Childbirth is like battle, right??? Kinda? No? Just me?

"Aye, don't push and you may die (or at least feel like it). Run, and you'll live... at least a while (No, run and you will leak amniotic fluid all over the hospital floors!). And dying in your beds, many years from now, would you be willin' to trade ALL the days, from this day to that, for one chance, just one chance, to come back here and tell our enemies (your nurses) that they may take our lives (they better NOT), but they'll never take... OUR FREEDOM (to push when we're ready)"

**Interpretation was all mine**

Things are just about to get serious after this picture

Later in the evening, I think the doctors might have been considering a c-section because London was simply stuck up in my bone structure. This labor was taking much longer than they anticipated. However, a young doctor was nice enough to give me three little practice pushes to see if I could move her down on my own.

Oh, puh-leeze!

Practice pushes?!

Stand back, good doctor. I'm a pro a this. Get your catcher mit because here she comes!

I rock at pushing out babies!!

After my "practice pushes" they decided I needed to cross my legs, hold my breath and wait for the other doctors to get in the room. They also had about a dozen (maybe not really) women from the NICU come down because London had pooped a little (she's a true Cooper) and wouldn't be allowed to take her first breath before being properly suctioned.

I'm not sure there are words to describe the moment they tell you your child is born. Mostly, I think disbelief sums it up. I sobbed, "Oh my God!" But not in a don't-ever-take-God's-name-in-vain kind of way. It was more just a huge rush of emotion so big and overwhelming that all you can do is cry to your Creator. And then I just cried and cried some more. I think I might have cried more upon seeing London than I did with the other two. She was just such a shock. I wasn't planning on her. I never pictured her presence in the grand scope of my family picture. But yet, in that moment, I suddenly couldn't NOT picture her in our lives.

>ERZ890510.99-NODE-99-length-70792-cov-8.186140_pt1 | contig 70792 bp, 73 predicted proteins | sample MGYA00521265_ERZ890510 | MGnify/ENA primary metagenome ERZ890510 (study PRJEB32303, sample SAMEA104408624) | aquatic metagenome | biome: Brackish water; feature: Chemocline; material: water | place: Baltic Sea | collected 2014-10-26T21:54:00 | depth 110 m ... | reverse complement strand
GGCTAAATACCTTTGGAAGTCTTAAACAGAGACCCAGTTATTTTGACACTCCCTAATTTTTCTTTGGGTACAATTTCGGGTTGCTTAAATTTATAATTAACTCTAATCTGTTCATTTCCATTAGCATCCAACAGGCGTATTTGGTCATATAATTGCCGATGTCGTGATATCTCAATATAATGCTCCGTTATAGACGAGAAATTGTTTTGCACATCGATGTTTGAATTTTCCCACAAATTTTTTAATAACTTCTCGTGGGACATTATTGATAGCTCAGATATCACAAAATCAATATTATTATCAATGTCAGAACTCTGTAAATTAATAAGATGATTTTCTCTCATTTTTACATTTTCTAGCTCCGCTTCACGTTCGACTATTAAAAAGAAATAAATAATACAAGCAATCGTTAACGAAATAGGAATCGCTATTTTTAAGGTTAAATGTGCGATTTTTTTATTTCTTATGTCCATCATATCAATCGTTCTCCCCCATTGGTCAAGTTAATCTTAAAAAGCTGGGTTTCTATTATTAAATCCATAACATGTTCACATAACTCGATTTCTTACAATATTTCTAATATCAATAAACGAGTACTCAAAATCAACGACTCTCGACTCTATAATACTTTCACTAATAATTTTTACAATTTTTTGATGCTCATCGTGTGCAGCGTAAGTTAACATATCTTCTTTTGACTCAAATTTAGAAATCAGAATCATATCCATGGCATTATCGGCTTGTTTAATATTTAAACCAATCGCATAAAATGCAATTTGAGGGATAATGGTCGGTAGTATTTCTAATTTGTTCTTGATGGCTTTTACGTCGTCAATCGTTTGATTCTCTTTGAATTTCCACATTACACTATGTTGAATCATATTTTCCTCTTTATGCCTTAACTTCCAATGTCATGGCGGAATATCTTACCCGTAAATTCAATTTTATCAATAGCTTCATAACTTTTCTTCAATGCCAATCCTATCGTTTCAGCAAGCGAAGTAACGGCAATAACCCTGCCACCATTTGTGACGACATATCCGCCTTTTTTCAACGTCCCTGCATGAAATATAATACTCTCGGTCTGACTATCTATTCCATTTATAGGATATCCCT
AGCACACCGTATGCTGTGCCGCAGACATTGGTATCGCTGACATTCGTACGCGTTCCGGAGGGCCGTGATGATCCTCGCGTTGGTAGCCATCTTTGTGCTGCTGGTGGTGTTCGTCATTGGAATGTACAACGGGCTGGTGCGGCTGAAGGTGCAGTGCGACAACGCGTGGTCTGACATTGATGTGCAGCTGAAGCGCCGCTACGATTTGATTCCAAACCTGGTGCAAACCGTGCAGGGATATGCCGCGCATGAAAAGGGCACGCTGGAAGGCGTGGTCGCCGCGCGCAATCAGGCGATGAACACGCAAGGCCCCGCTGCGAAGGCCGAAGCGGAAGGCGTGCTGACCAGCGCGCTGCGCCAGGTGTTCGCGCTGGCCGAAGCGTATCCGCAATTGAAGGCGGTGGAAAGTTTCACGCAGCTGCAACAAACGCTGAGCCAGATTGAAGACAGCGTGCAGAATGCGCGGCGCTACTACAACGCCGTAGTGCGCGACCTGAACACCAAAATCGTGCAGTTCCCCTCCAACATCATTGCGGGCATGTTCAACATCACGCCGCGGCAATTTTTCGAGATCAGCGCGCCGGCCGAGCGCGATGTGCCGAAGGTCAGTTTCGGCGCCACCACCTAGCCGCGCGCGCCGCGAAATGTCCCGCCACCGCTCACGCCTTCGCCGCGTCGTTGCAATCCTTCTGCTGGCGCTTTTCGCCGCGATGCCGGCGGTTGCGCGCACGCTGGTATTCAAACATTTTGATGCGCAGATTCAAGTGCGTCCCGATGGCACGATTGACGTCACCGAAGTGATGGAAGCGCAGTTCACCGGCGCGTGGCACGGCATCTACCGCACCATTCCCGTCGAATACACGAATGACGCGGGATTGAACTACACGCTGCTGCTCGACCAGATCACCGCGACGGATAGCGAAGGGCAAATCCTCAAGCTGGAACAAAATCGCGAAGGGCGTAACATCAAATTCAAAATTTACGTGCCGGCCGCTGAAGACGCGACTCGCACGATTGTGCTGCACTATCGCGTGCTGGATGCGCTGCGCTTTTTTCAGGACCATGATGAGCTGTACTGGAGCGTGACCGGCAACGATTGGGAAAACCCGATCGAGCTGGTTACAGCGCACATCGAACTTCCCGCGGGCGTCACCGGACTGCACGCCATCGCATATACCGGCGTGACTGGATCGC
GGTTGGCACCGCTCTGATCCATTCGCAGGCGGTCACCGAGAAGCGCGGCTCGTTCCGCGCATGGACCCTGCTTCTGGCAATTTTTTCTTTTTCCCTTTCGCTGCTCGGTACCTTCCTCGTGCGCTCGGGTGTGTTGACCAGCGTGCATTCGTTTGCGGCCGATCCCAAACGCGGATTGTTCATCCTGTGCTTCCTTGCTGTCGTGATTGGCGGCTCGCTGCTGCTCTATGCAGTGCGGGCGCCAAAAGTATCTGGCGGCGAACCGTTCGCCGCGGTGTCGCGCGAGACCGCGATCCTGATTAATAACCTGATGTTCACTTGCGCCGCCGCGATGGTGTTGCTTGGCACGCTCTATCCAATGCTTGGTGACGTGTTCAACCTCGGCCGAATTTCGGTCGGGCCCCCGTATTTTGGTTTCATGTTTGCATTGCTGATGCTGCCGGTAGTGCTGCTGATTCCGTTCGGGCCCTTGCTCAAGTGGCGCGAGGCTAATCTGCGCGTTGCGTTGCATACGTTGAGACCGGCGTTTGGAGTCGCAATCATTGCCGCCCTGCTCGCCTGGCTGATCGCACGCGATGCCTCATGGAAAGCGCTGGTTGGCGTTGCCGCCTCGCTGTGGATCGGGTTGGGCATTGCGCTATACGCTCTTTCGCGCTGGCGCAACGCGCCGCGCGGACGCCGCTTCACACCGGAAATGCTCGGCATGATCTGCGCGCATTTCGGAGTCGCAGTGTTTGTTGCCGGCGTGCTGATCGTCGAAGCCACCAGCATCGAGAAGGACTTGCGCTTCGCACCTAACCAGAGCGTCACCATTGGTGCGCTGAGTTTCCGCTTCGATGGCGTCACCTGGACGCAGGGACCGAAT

And there she was. Scowling at us all.

Yes, my dear Lady London came our scowling with her brow all furrowed up.

Can you blame her?

Inside mommy, is was safe and warm. Now she had a bunch of ladies shoving things in her mouth and sucking out the possibility of poop in her mouth. I mean, come on! Inside mommy, she was a dignified lady who NEVER pooped. But now, this entire process of entering the world had managed to crush her dignity.

I wanted to snuggle her up close and tell her that it was okay, mommy understood. After all, I'd had all kinds of hands up in my girly parts all day long. I knew what it was like to lose one's dignity. But as it was, we were separated by suction, shots, eye drops...oh!...and the two men that were stitching up mommy. "Take this part here," I heard one doctor say, "and stitch it there. That will make it look kind of normal." Gee, thanks! Normal! Normal is good. At least I get that...

By the time I was finally able to hold London the adrenaline shakes had worn off. She immediately began to nurse and I was suddenly very tired. Everything, besides having to sit on a diaper filled with ice, was perfect.

She made the softest, most delicate sounds...

There's nothing easy about getting a baby. There's morning sickness right off the bat. I mean, isn't that they absolute worst way to welcome good news? "You're having a baby?! Congrats!! Now you get to puke your brains out for three+ months!"

Kinda dumb.

Once the wooziness passes, you get heartburn and back pain. Some ladies develop hemorrhoids from constipation. You skin stretches and itches like crazy. Your ribs feel like they're going to shatter into splinters. You get hairy...your face breaks can no longer control if you will or will not pass gas...

Yeah. That's embarrassing.

But thanks to those prenatals, you have long hair and nails. So, that's something.

Yet, you finally have the baby and all of that yucky junk is forgotten.

Except, it's replaced with ice-packed diapers for mommy to sit on; nurses massaging your belly to force your uterus to contract down;  husbands helping you inch your way slowly to the toilet; a lengthy toilet routine that involved squirt bottle, witch hazel pads, itching/burning prevention spray, and some sort of foam that I STILL do not know what it was for...

But I have her.

I have my beautiful surprise.

And every little bit of it was worth it.

It was an adventure. From that first moment that peace finally washed over me days after the pregnancy test came back positive...

From that moment when I ripped open the shower curtain and puked into the toiled, hot water spraying everywhere...

Even that time that I peed at Steak-n-Shake while out to dinner with church friends, my pastor included (they didn't notice, though...until now...if they're reading this).

It was all worth it.

Receiving Lady London has been an adventure, a wonderful and scary surprise, a blessing beyond measure...and a moment I will treasure forever.

But thank you Jesus for getting her out of me! I didn't think it was ever going to happen.